As for blogging about them, well, I’ve found that the dance steps are just a little bit harder. We bloggers, for the most part, try to maintain some distance, allowing for some sense of fairness and, whenever possible, a bit of humor when we write about them. I’ve read enough blogs, by any number of bloggers, who do a very good job at being equal opportunity snarkers and do so in very artful and unbiased ways. It doesn’t always work out that way, though. There are times when we just can’t overlook the things that are so awful, so disrespectful or just so shocking that we’re compelled to take the blogs in a different direction and use what we have available to us to take the stars to task for it. Then, there are others who blur the lines, becoming personally involved with the celebrities and are either unable or unwilling to see what’s right before their eyes. They also take to Twitter or Facebook or whatever social media is available to them to extol the goodness that lies within their favorite personality. It’s not my personal cup of tea, but that’s the wonderful thing about blogging. We can pick and choose our material and our celebrities and offer whatever opinions we want.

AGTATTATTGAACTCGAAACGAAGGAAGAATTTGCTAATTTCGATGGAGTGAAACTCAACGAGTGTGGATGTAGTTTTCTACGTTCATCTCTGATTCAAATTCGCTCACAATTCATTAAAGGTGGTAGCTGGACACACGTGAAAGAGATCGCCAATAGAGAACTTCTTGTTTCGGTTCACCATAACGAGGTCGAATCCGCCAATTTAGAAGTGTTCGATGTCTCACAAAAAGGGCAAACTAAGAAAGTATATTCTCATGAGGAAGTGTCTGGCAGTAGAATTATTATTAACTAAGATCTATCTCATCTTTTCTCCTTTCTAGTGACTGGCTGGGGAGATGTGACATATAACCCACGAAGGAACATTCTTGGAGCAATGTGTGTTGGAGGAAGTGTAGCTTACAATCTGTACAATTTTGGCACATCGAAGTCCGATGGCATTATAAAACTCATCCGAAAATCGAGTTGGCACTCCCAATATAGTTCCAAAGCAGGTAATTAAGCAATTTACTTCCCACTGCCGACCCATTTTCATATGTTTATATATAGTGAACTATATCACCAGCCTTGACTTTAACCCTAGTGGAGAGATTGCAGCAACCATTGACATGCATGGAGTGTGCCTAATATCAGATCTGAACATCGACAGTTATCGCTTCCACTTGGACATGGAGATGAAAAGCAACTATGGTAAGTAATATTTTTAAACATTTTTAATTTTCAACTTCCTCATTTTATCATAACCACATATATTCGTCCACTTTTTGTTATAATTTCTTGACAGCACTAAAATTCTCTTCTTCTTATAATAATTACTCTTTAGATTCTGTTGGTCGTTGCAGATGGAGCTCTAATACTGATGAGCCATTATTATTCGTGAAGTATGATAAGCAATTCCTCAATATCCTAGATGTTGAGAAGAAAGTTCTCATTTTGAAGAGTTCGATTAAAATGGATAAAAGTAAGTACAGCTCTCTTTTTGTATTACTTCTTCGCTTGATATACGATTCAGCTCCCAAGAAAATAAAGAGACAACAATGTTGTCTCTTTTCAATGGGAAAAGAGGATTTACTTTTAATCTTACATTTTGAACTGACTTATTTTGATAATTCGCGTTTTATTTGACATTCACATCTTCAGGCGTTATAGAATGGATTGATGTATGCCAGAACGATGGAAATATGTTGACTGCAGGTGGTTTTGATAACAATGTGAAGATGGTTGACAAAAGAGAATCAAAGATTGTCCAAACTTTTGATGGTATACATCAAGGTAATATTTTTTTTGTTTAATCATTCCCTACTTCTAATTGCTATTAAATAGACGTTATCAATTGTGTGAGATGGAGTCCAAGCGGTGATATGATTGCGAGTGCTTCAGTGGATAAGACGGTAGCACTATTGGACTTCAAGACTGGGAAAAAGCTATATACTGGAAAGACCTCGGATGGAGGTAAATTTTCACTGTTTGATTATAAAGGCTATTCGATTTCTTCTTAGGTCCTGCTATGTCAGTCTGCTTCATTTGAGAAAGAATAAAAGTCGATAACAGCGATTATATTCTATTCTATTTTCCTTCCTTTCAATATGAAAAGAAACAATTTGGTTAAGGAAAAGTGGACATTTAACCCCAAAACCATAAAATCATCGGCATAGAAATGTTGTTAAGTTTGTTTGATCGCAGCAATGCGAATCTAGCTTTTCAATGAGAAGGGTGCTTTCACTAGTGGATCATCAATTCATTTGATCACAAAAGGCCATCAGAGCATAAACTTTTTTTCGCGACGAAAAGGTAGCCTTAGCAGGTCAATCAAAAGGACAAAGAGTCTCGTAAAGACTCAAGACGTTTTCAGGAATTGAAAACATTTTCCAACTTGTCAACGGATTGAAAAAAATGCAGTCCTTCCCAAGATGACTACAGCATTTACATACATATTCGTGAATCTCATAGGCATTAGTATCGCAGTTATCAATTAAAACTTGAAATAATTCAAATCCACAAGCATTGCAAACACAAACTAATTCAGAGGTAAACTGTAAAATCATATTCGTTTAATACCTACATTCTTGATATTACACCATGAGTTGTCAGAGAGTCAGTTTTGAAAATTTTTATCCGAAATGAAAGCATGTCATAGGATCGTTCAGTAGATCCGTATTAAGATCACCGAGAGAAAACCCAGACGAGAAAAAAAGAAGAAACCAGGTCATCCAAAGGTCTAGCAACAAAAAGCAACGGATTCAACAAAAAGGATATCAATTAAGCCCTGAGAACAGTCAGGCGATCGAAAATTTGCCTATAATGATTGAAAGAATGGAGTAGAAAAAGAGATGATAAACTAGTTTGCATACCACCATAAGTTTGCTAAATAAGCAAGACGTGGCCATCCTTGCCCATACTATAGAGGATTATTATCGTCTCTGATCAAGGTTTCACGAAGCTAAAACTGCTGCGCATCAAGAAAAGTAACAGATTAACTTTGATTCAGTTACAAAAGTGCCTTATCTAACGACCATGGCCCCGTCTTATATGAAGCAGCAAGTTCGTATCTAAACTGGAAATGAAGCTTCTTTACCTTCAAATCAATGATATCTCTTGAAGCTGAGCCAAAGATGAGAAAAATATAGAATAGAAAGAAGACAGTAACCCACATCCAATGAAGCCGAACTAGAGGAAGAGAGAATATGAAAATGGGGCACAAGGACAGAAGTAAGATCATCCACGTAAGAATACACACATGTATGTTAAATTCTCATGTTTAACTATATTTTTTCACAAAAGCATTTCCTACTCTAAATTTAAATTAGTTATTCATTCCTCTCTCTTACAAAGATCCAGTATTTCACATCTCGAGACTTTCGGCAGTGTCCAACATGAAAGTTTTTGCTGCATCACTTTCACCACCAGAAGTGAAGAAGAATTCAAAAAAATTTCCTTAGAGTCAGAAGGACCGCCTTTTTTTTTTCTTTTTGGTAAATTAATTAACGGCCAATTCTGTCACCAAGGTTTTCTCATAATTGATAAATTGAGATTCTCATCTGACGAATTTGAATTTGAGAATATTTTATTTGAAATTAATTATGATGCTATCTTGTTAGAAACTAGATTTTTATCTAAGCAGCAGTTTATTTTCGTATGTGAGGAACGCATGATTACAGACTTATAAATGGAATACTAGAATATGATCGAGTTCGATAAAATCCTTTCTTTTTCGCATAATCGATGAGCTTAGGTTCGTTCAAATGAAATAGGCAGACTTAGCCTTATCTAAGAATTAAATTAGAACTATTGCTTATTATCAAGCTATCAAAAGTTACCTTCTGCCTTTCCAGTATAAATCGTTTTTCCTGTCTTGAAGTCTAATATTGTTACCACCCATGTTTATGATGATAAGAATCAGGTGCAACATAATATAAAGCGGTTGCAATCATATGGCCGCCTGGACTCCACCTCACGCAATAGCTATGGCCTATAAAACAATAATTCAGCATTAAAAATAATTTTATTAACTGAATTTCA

I think what we need to do, as bloggers and viewers, is to remember to respect that space and those opinions. We also have to take into account that we’re being lied to, especially when one of the stars is telling us what we want to hear. Each and every one of them comes into this little dance with an agenda and a desire to be famous. The truth is not part of any of that. It’s all just a bunch of blurred lines and that’s the reality of it all.